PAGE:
Thrills on Hills

Wonders—and a calf workout—await in San Francisco.


First, never call it Frisco; that’s the semantic equivalent of wearing a fanny pack. Second, make sure to bring plenty of money: San Francisco is one of the most expensive cities in the country. Third, since you probably already know about some of the usual tourist haunts—Fisherman’s Wharf, Ghirardelli Square, Chinatown—we’ll skip those here, but we will mention that it’s important to plan ahead for a tour of one of the world’s most popular attractions, since tickets sell out quickly. We refer, of course, to Alcatraz, the notoriously bleak federal prison that once housed felons ranging from Al Capone to Whitey Bulger.

For more luxurious digs, check in to the InterContinental Mark Hopkins Hotel, which has epitomized San Francisco hospitality since it opened its elegant doors in 1926. In the morning, there’s an exceptional breakfast buffet, including ethereal shrimp dim sum dumplings; at night, the Top of the Mark restaurant offers unrivaled panoramic views of the city, as well as an extensive cocktail list. It’s also convenient. Located atop Nob Hill at the crossing of three cable car lines, the hotel is a six-minute walk to Union Square and just a block from the Grace Cathedral, a landmark famous for its Ghiberti doors, stained glass, AIDS interfaith chapel and labyrinths. Cast from molds of the original Renaissance bronze doors, the massive “Doors of Paradise” depict scenes from the Bible. Inside, the chapel incorporates symbols of many of the world’s religions, from Jainism to Judaism, and features a triptych altarpiece by artist Keith Haring, who died of AIDS just weeks after completing the work. As for the labyrinths, there are two: one inside, with a path of more than 700 feet, and one outside, made of granite and open 24 hours a day for meditative walks.

A 20-minute walk in the other direction will take you to the Ferry Building Marketplace. Here you’ll find shops selling everything from Argentinian empanadas to specialty cookware, and three days a week—Tuesdays, Thursdays and especially Saturdays—farmers and purveyors of all things artisanal converge to create one of the most impressive farmers markets anywhere. The Ferry Building is home to a number of well-regarded eateries, including the Slanted Door and Boulette’s Larder, as well as bakeries, cafes and food markets. Mijita is a great choice for tasty, well-priced Mexican fare. For dessert, ice cream at Humphry Slocombe is a must. The signature flavor is Secret Breakfast—bourbon ice cream laced with crystallized cornflake clusters—but if spiked ice cream isn’t for you, try the XXX Chocolate (“rippled for her pleasure”).

The Ferry Building Marketplace is located on the Embarcadero, the eastern waterfront and roadway along San Francisco Bay that’s perfect for a long walk or run. It’s also where you’ll find Waterbar, an exception to the rule that waterfront restaurants—especially seafood restaurants—with great views serve not-so-great food. Order the grilled Monterey squid with butter beans, pancetta, broccolini and basil pesto, and you may be too captivated by your meal to notice the stellar views of the bay, Bay Bridge and city skyline. And the kitchen values sustainability as much as sheer deliciousness: Petrale is trawl-caught off the coast of British Columbia, tuna is troll-caught in Hawaii, and halibut is demersal longline-caught in Alaska.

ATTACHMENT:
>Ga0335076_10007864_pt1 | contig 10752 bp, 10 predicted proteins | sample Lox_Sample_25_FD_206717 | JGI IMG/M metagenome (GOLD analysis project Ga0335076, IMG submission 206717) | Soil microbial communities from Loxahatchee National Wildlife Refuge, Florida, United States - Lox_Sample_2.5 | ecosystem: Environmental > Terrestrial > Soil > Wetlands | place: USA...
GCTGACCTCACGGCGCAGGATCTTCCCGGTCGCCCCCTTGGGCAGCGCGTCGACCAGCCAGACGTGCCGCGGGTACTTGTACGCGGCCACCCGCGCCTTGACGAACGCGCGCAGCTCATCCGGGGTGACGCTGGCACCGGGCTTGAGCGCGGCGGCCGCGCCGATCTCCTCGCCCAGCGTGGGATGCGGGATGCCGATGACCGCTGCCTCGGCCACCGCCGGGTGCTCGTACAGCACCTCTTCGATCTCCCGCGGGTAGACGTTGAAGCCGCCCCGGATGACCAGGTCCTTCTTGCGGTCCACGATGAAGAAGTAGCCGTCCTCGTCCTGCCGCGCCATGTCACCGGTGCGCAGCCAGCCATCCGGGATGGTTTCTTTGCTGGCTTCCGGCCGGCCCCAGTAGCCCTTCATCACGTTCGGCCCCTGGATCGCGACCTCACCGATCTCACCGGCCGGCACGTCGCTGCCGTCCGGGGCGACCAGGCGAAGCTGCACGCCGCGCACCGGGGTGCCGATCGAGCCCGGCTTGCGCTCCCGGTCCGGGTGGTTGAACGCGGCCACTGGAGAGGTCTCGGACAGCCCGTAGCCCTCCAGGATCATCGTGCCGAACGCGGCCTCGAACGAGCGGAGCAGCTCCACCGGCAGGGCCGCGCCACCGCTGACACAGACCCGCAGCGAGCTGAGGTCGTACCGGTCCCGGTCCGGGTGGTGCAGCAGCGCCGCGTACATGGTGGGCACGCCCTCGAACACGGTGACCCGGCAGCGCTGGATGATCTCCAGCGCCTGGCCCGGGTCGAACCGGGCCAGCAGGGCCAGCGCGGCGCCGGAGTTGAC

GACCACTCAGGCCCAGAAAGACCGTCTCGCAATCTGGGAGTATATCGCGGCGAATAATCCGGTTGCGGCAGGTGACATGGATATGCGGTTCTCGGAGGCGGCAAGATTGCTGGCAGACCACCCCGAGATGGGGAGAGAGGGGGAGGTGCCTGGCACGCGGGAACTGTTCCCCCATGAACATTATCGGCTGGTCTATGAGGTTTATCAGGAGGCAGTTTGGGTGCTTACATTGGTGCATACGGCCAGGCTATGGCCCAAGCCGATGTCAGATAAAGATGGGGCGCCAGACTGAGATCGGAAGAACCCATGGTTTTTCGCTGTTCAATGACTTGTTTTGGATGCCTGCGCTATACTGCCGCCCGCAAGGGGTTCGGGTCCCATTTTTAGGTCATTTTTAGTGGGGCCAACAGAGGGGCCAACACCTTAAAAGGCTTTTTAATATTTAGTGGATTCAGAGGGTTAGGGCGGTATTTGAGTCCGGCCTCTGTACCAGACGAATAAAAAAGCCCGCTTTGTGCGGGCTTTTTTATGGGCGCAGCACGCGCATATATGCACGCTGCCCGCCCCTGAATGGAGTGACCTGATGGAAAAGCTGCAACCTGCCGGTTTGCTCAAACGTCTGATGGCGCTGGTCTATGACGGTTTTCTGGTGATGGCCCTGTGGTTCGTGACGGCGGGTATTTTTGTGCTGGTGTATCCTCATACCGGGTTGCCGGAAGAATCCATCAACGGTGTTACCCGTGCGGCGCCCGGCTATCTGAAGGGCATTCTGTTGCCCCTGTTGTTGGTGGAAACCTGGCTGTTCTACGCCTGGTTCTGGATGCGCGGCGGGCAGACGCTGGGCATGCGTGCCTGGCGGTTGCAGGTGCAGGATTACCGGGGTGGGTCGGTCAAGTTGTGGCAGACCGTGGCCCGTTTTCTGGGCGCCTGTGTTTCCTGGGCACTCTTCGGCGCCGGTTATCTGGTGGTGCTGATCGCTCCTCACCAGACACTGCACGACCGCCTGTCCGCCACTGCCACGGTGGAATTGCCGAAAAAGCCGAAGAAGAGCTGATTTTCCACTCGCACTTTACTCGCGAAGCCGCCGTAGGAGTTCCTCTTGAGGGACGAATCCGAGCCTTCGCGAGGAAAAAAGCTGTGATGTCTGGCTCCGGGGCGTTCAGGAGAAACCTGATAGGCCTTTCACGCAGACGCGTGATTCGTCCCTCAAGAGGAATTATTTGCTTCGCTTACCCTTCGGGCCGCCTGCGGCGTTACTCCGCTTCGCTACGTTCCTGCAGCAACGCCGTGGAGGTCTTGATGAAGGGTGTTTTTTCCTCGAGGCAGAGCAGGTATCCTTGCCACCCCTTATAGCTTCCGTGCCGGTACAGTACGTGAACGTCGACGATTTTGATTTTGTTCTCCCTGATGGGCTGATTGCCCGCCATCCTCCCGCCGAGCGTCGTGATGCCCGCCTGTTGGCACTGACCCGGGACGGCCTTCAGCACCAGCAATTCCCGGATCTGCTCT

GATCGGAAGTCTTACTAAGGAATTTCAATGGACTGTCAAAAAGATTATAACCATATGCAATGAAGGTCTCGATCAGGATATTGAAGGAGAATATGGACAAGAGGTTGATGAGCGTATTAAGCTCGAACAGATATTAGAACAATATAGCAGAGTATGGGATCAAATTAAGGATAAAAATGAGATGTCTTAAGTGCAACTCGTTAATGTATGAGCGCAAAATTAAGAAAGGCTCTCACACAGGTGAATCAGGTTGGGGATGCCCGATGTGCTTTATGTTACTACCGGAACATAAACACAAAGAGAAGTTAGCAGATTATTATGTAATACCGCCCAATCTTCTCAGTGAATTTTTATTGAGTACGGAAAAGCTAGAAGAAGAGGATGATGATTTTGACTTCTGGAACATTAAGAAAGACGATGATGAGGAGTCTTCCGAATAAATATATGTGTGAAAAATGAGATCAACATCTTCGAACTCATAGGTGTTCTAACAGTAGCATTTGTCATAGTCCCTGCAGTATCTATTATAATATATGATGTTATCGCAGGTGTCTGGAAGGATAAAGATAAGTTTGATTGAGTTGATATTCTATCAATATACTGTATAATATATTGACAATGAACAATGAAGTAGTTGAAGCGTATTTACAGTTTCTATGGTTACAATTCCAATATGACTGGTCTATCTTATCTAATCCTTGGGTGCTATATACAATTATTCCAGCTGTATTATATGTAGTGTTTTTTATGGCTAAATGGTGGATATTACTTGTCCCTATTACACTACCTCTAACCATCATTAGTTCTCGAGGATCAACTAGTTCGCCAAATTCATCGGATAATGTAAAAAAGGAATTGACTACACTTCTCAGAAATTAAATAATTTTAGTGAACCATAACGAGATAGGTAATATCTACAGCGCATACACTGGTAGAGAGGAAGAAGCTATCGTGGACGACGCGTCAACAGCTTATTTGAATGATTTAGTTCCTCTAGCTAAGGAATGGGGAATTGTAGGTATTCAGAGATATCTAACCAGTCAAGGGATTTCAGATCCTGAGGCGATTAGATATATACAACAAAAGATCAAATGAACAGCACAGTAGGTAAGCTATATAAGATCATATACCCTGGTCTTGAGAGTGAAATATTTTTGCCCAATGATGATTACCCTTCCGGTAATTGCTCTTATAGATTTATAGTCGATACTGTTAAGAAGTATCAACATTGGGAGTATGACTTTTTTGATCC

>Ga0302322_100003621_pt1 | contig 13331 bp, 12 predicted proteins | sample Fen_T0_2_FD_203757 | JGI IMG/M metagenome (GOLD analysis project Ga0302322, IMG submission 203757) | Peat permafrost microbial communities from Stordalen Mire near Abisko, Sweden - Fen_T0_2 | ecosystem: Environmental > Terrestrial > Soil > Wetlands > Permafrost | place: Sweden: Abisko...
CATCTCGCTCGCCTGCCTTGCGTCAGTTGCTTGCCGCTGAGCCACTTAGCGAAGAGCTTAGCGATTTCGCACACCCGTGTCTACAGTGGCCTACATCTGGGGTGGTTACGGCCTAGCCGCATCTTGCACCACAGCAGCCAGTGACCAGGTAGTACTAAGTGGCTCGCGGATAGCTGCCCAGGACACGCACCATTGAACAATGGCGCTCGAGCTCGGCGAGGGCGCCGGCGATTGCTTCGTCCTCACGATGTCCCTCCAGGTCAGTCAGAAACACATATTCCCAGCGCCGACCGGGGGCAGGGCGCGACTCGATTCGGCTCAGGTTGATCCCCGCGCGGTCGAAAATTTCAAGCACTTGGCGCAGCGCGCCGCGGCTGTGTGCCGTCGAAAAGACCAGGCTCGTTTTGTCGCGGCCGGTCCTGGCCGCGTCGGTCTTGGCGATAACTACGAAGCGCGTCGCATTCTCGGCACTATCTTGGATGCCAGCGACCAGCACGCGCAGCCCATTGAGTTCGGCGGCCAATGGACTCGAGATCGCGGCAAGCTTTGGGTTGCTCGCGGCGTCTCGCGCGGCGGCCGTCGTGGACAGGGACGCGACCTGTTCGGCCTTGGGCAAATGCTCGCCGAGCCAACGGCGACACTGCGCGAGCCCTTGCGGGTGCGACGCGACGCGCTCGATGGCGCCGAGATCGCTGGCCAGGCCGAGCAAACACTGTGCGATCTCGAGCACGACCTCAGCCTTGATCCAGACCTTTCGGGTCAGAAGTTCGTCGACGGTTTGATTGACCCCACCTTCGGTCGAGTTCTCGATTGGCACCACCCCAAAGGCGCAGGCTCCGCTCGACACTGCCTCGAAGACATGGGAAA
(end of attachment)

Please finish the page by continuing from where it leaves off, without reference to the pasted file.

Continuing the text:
Since the road back to the hotel is all uphill, you and your quads will want to take a cable car. And unless you want to shell out $7 every time you hop on one of these icons with wheels, it makes sense to buy a passport card that offers unlimited rides for a day ($20), three days ($31) or a week ($40). Speaking of icons, want to see some “Painted Ladies”? Some of the best-known exemplars—including the Victorians featured in Mrs. Doubtfire and Full House—are on Steiner Street, which runs through the picturesque and lively Marina District. Whether you crave a Vietnamese iced coffee, a light snack or a full meal, make sure you stop at Saiwalks, a casual Vietnamese “street food” cafe. The menu runs the gamut from a list of “beer foods” like taro chips, tofu fries and grilled corn on the cob with scallion oil to bánh mì, salads, vermicelli bowls and rice plates. Best of all are the bánh xèo, huge half-moon coconut crepes colored bright yellow by turmeric, filled with juicy sauteed shrimp and pork, crispy jicama and bean sprouts, and presented with fresh lettuce leaves and mint.

When the famed fog lifts and the sun comes out, head to the spectacular 1,000-plus acres of Golden Gate Park. There’s plenty of room for walkers, runners, horse riders and cyclists, as well as a plethora of attractions: 10 lakes, an aquarium, botanical gardens, a Japanese tea garden and a Garden of Shakespeare’s Flowers with more than 200 plants mentioned by the Bard. It’s also home to the de Young Museum, where works range from paintings by well-known artists such as Frederic Edwin Church and Diego Rivera to the more offbeat, like San Francisco artist Ray Beldner’s portrait of George Washington created from sewn-together one-dollar bills. Your ticket to the de Young also grants you admission to the Legion of Honor Museum, as both are part of the Fine Arts Museums of San Francisco. You’ll need to take a cab or Uber, but it’s worth it to take in works by Rodin, Rembrandt, Gainsborough and El Greco—not to mention the gorgeous views from the museum’s hilltop perch that capture the full beauty of the City by the Bay.

Traveler’s Check       

-Whether you call them bison or buffalo, you can see them near Spreckels Lake at Golden Gate Park, where they’ve roamed since 1890.

Alcatraz,; Ferry Building Marketplace,; The Fine Arts Museums of San Francisco,; Golden Gate Park,; Grace Cathedral,; InterContinental Mark Hopkins Hotel,; Saiwalks,; Waterbar,

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